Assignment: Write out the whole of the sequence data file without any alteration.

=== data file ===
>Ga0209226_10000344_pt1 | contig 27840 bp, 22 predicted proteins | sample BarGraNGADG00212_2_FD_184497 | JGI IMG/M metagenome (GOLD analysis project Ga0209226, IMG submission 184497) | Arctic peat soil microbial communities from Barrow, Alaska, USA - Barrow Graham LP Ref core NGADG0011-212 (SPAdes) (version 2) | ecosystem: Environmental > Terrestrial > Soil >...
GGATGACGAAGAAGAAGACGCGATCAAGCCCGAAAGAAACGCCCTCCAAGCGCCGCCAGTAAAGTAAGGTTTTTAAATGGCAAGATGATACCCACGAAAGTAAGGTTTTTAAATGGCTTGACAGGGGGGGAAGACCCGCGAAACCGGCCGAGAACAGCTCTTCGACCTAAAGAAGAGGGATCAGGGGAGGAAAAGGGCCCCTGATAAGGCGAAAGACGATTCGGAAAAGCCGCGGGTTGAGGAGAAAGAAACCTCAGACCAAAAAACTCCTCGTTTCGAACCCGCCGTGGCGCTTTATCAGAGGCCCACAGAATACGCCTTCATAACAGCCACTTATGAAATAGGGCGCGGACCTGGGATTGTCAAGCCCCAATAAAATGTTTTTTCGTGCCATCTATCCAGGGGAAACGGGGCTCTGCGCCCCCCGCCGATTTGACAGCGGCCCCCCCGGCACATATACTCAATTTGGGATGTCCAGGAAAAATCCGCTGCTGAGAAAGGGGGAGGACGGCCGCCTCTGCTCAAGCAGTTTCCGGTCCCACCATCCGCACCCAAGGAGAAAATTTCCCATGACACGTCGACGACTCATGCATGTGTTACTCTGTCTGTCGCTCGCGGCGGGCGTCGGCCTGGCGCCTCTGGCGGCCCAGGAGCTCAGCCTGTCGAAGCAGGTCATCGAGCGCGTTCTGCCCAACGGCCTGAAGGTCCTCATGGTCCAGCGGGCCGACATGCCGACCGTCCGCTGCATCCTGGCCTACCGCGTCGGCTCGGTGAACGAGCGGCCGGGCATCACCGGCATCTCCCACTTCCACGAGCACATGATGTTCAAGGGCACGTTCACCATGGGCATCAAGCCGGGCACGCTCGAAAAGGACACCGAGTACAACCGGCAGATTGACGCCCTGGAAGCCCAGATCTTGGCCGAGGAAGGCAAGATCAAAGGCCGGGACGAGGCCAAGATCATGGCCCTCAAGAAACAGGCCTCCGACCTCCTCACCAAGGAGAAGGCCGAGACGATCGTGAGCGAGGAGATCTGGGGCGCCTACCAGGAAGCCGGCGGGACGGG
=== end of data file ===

>Ga0209226_10000344_pt1 | contig 27840 bp, 22 predicted proteins | sample BarGraNGADG00212_2_FD_184497 | JGI IMG/M metagenome (GOLD analysis project Ga0209226, IMG submission 184497) | Arctic peat soil microbial communities from Barrow, Alaska, USA - Barrow Graham LP Ref core NGADG0011-212 (SPAdes) (version 2) | ecosystem: Environmental > Terrestrial > Soil >...
GGATGACGAAGAAGAAGACGCGATCAAGCCCGAAAGAAACGCCCTCCAAGCGCCGCCAGTAAAGTAAGGTTTTTAAATGGCAAGATGATACCCACGAAAGTAAGGTTTTTAAATGGCTTGACAGGGGGGGAAGACCCGCGAAACCGGCCGAGAACAGCTCTTCGACCTAAAGAAGAGGGATCAGGGGAGGAAAAGGGCCCCTGATAAGGCGAAAGACGATTCGGAAAAGCCGCGGGTTGAGGAGAAAGAAACCTCAGACCAAAAAACTCCTCGTTTCGAACCCGCCGTGGCGCTTTATCAGAGGCCCACAGAATACGCCTTCATAACAGCCACTTATGAAATAGGGCGCGGACCTGGGATTGTCAAGCCCCAATAAAATGTTTTTTCGTGCCATCTATCCAGGGGAAACGGGGCTCTGCGCCCCCCGCCGATTTGACAGCGGCCCCCCCGGCACATATACTCAATTTGGGATGTCCAGGAAAAATCCGCTGCTGAGAAAGGGGGAGGACGGCCGCCTCTGCTCAAGCAGTTTCCGGTCCCACCATCCGCACCCAAGGAGAAAATTTCCCATGACACGTCGACGACTCATGCATGTGTTACTCTGTCTGTCGCTCGCGGCGGGCGTCGGCCTGGCGCCTCTGGCGGCCCAGGAGCTCAGCCTGTCGAAGCAGGTCATCGAGCGCGTTCTGCCCAACGGCCTGAAGGTCCTCATGGTCCAGCGGGCCGACATGCCGACCGTCCGCTGCATCCTGGCCTACCGCGTCGGCTCGGTGAACGAGCGGCCGGGCATCACCGGCATCTCCCACTTCCACGAGCACATGATGTTCAAGGGCACGTTCACCATGGGCATCAAGCCGGGCACGCTCGAAAAGGACACCGAGTACAACCGGCAGATTGACGCCCTGGAAGCCCAGATCTTGGCCGAGGAAGGCAAGATCAAAGGCCGGGACGAGGCCAAGATCATGGCCCTCAAGAAACAGGCCTCCGACCTCCTCACCAAGGAGAAGGCCGAGACGATCGTGAGCGAGGAGATCTGGGGCGCCTACCAGGAAGCCGGCGGGACGGG